More proof that bankers will always find a way to pay themselves more

Shoulda held.
Shoulda held.
Image: Reuters/Luke MacGregor
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Just a few weeks ago, Goldman Sachs unveiled a new plan to pay its traders in Britain and Europe, seemingly in response to new European Union rules meant to put caps on the large bonuses the financial industry is famous for.

As it turns out, a number of other a number of banks are following suit.

Faced with new regulation intended to dissuade the sort of risk-taking that helped set off the global financial crisis, many big banks are tweaking their approach compensation. According to the new European Union rules, which took effect this year, banks are restricted from paying bonuses that are double the salary of employees who are involved in putting the firm’s capital at risk. The intent for the regulatory agency of the EU, the European Banking Authority, is to discourage key traders or risk control officers (dubbed “code staff”) from taking outsized risks in order to generate rich bonuses for themselves. Typically, bonuses are the biggest chunk of traders’ pay and can be many multiples of their base salary.

But apparently you can’t hold a smart trader down.

Back in late January, Goldman informed employees that it would be instituting so-called “role-based pay.” This form of compensation stems, in part, from the caps that the EU placed on bonuses. Such role-based pay would  would be regularly paid out in monthly increments and can be clawed back at the discretion of the firm. Effectively, such payments will drive up base salaries for traders.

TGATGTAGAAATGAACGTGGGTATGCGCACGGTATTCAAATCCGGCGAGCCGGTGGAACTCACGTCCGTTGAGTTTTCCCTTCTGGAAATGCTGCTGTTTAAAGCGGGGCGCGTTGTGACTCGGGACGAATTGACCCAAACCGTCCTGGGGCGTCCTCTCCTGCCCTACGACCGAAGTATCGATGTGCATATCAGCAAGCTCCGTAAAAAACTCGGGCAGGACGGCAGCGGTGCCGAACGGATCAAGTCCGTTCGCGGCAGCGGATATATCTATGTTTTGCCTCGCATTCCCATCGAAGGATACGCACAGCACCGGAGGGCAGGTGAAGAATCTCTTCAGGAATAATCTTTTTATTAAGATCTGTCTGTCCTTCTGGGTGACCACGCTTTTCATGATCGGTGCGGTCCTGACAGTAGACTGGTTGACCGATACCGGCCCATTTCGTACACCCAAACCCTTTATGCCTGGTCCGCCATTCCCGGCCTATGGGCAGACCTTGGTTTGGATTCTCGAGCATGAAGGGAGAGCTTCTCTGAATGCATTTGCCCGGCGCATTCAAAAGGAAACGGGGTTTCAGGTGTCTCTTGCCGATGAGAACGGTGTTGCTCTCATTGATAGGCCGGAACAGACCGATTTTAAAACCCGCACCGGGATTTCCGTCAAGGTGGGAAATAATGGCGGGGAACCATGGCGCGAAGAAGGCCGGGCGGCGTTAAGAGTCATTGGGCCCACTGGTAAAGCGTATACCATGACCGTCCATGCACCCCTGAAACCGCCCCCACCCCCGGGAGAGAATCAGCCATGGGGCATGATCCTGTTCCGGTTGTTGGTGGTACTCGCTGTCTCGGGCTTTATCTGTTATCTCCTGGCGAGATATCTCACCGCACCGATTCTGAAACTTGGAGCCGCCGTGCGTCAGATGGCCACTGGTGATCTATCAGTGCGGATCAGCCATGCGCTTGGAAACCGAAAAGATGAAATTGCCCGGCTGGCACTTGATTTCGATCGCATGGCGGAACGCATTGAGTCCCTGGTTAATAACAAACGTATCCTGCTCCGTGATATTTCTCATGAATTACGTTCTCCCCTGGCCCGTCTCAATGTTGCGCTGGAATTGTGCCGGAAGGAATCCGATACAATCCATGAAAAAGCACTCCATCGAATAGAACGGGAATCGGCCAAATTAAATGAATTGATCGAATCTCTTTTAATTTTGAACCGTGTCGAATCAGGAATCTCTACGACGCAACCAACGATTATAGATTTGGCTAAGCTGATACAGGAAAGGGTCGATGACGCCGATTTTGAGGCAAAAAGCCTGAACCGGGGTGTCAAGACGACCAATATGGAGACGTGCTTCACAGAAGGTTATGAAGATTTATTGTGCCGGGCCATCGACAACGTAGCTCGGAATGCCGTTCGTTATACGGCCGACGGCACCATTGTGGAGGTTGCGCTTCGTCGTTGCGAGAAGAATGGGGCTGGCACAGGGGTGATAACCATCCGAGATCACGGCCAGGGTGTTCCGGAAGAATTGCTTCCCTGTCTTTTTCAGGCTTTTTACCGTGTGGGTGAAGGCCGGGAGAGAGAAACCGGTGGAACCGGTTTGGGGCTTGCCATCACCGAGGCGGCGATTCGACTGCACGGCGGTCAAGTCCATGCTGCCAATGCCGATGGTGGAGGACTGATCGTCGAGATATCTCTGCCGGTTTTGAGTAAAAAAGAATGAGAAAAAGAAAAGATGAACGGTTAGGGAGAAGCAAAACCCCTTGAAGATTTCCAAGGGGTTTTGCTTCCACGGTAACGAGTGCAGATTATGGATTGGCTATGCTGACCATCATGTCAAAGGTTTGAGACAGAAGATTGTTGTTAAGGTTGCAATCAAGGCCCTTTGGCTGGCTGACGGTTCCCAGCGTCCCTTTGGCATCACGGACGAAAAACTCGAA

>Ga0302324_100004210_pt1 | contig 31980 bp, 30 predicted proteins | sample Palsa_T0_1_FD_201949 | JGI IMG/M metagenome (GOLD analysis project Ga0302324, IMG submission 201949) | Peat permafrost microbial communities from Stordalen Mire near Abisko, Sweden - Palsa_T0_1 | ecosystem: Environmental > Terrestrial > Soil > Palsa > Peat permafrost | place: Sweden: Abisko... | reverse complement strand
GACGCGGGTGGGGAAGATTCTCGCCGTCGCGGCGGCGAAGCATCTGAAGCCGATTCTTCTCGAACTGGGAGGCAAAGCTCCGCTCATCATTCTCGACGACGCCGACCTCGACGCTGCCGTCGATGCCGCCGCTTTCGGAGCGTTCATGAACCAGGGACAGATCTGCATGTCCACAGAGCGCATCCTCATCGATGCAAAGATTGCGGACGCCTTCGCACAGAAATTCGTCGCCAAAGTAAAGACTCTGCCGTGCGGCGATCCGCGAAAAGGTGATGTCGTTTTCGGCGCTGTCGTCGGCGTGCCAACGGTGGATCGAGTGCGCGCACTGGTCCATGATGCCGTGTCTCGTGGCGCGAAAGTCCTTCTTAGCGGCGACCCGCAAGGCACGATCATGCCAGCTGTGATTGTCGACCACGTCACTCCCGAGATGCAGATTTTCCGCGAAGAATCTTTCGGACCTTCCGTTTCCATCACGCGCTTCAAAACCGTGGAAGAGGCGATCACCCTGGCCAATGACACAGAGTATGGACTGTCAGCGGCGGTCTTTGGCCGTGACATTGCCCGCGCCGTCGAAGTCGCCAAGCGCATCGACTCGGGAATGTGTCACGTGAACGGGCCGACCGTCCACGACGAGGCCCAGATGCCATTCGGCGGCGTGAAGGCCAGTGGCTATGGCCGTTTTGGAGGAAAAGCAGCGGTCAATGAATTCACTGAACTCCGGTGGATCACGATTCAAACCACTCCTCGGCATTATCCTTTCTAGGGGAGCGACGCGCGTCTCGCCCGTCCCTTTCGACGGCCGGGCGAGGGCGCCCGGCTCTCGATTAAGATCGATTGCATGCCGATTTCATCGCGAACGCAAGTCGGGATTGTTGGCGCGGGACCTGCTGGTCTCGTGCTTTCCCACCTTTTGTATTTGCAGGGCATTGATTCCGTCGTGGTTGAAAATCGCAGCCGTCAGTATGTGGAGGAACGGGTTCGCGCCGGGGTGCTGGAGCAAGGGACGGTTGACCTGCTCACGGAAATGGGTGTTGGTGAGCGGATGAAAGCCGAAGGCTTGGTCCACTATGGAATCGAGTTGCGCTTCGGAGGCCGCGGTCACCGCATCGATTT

Other institutions now seem to be following Goldman’s lead by implementing new kinds of payments, sources familiar with bank pay plans tell Quartz. For instance:

  • HSBC is considering paying its traders an additional quarterly allowance on top of their salaries, according to a source familiar with the bank’s plans. HSBC is expected to be announcing its pay to its employees in the coming weeks, sources said.
  • Credit Suisse and Société Générale are said to be considering similar regular pay installments, people familiar  said.
  • Reports indicate that Barclays also has instituted a monthly allowance. Sources tell Quartz that the award will be handed out at the beginning of the month and can be cashed out at the end of the month.
  • Bank of America also is considering making a twice-a-year payment to traders who would be affected by the new European rules, sources say.
  • Morgan Stanley may also hand its European traders a year-end lump sum allowance, separate from bonuses, sources say.

Allowances and role-based pay aren’t the only tweaks to compensation banks have made. Some firms have ratcheted up the base salaries of traders. For example, Deutsche Bank has doubled the base salaries of its senior traders from $400,000 to $800,000 in some cases. Barclays has boosted senior trader base pay by 50% to $600,000. Less senior traders at Barclays may see an even higher bump in salaries of nearly 200% to $350,000.

The banks either declined to comment or didn’t return calls to comment on their pay structure.

On the face of it, these new bank pay structures may serve to accomplish the goal of cutting down on risk-taking at large banks. On the other hand, it is still early days.  (Interactions between compensation schemes and incentives can be devilishly complicated. It can take a while for problems to become glaring.) What does appear clear is that traders will still be able to fetch relatively rich pay packages. This is banking, after all.

“Finance people are in finance for the love of money, not for the love of risk-taking,” said Michael Karp co-founder of recruiting firm Options Group. “Regulators don’t get that, but at least those that run banks understand that and have acted quickly to find a solution to appease both regulators and employees.”